I’ll stress that, for a rookie solver, keeping all of this in mind under competitive conditions is extremely difficult; not only are you concentrating on solving puzzles under the gun (puzzles, mind you, that perhaps 90 percent of your fellow citizens couldn’t complete if you gave them a week in which to do them), but you’re also unconsciously pressured, timewise, by your out-of-the-corner-of-your-eye awareness of how many of your fellow contestants have completed a puzzle before you and already scurried out of the hall.

My advice to a first-time tournament puzzler? Do your best. It sounds ridiculous when you know guys like Dan Feyer are out there crushing puzzles in three minutes flat, but in all honesty, your main competition is yourself. I know plenty of puzzlers who walk into the ACPT with one objective: improve on their performance from last year.

That is an admirable goal, to be sure.

Good luck to all the newcomers and veterans! Be sure to keep calm and puzzle on. =)

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5 thoughts on “Gearing up for the ACPT!

  1. Pingback: The American Crossword Puzzle Tournament is coming! | PuzzleNation.com Blog

  2. I feel like I’m about to drop a stone down a well, but here goes! I am currently reading this book, and my first comment, after about a page was, I’ve been looking for this book all my life! Because that’s how long I’ve had this obsession with this crazy form of mental hygene! But, as always, there’s a catch. In this case, it is that I am totally blind. Crosswords in braille are available. They are rare, and mostly in the British magazine Conundrum, which offers those cryptic ones that we Americans can’t get our heads around. So, short of hunting down friends willing to do puzzles with me, I was mostly frustrated. Enter the age of technology and suddenly, I have two ways to do puzzles. The one on the PC lets me do NYT crosswords, which, as Mr. Romano points out, are just the best! And the other is on my phone, allowing me to squander $3 a month and do all the Penny Dell ones, even the easies, so I can do the bonuses.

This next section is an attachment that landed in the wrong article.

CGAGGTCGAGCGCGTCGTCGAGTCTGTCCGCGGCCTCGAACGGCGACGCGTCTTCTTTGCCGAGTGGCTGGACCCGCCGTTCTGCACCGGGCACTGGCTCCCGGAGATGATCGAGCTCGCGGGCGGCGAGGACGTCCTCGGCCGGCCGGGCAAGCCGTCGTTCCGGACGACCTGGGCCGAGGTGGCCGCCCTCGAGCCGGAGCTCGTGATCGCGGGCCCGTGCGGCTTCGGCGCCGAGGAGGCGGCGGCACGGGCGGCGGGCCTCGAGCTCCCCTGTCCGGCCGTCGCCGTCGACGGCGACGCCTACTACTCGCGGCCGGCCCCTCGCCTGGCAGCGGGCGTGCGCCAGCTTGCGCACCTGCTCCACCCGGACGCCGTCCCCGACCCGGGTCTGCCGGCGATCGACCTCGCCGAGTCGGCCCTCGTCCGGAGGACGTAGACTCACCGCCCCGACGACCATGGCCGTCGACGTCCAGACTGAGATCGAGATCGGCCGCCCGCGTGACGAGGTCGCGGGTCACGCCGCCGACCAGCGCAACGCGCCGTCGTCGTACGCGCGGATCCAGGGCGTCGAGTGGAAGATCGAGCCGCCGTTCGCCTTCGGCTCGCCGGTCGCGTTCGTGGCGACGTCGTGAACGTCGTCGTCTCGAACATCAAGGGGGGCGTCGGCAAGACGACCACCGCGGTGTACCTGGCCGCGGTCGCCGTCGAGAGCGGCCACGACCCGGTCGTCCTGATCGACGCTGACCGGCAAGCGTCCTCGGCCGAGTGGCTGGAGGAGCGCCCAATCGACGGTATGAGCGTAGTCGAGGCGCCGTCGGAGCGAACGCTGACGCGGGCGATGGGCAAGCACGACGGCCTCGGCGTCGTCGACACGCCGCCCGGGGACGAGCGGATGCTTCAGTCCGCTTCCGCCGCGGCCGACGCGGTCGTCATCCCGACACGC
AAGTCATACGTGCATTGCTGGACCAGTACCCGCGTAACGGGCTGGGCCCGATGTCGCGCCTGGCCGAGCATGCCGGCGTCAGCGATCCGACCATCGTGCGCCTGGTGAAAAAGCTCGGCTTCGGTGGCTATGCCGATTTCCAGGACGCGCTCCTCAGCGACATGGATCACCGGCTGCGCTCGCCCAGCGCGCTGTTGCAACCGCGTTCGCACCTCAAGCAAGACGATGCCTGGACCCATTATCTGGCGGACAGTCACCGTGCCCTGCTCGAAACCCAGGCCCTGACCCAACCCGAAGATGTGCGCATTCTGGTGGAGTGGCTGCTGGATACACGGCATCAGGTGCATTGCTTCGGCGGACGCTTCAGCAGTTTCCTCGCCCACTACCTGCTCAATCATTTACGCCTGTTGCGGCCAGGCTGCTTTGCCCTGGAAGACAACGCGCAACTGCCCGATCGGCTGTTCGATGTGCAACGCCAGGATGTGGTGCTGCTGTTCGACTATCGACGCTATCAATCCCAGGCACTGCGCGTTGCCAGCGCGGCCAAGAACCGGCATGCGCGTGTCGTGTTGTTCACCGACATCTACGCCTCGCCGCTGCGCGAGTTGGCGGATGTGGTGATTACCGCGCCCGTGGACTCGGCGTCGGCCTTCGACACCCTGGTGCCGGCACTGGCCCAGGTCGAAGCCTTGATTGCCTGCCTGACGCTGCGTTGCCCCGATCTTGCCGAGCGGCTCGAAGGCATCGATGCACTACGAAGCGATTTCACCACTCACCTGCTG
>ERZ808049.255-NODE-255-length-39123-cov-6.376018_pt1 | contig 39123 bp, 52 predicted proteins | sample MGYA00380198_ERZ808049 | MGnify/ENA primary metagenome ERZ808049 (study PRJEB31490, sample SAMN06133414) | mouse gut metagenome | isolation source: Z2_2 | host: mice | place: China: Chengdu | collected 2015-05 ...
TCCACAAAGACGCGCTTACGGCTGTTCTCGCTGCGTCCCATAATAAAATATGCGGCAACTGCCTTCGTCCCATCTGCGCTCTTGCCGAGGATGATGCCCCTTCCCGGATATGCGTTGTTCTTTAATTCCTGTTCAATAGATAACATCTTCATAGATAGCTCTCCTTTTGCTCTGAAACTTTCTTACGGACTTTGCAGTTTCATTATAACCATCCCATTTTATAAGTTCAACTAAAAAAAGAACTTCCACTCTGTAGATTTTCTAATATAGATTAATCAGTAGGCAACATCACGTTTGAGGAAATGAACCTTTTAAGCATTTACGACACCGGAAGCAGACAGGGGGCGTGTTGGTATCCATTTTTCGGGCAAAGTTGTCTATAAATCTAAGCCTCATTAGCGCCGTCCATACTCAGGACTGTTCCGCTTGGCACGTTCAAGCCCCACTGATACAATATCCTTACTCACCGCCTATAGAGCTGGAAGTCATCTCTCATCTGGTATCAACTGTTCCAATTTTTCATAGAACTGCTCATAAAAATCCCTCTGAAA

If you are still reading, you might want to grab some substenance, it’s been a long trip. But my question is this. Where can I go to talk about crosswords with people who know and love them? Imagine doing a crossword with no picture of the full grid. You have to construct that in your mind, as best you can, but it always gets muddled in the middle. Sometimes, it would just be nice to have someone check something out or describe something! And then, obviously, there are the crowings! Thanks, and sorry if this is inappropriate.

    Rachael Warke, Des Moines, IA

    • For Penny/Dell Puzzles, there is a wonderful community of solvers in their Solvers Forum! (I’ll leave a link here: http://www.pennydellpuzzles.com/forum/default.aspx)

      For New York Times Crosswords, most of the discussions happen on blogs like Rex Parker’s and Amy Reynaldo’s, as well as on Twitter. (Deb Amlen also does a wonderful blog post about each puzzle!)

      I hope these suggestions help! Thank you for sharing your love of puzzles with us here at PuzzleNation!

  3. Pingback: The American Crossword Puzzle Tournament looms! | PuzzleNation.com Blog

  4. Pingback: The American Crossword Puzzle Tournament is almost here! | PuzzleNation.com Blog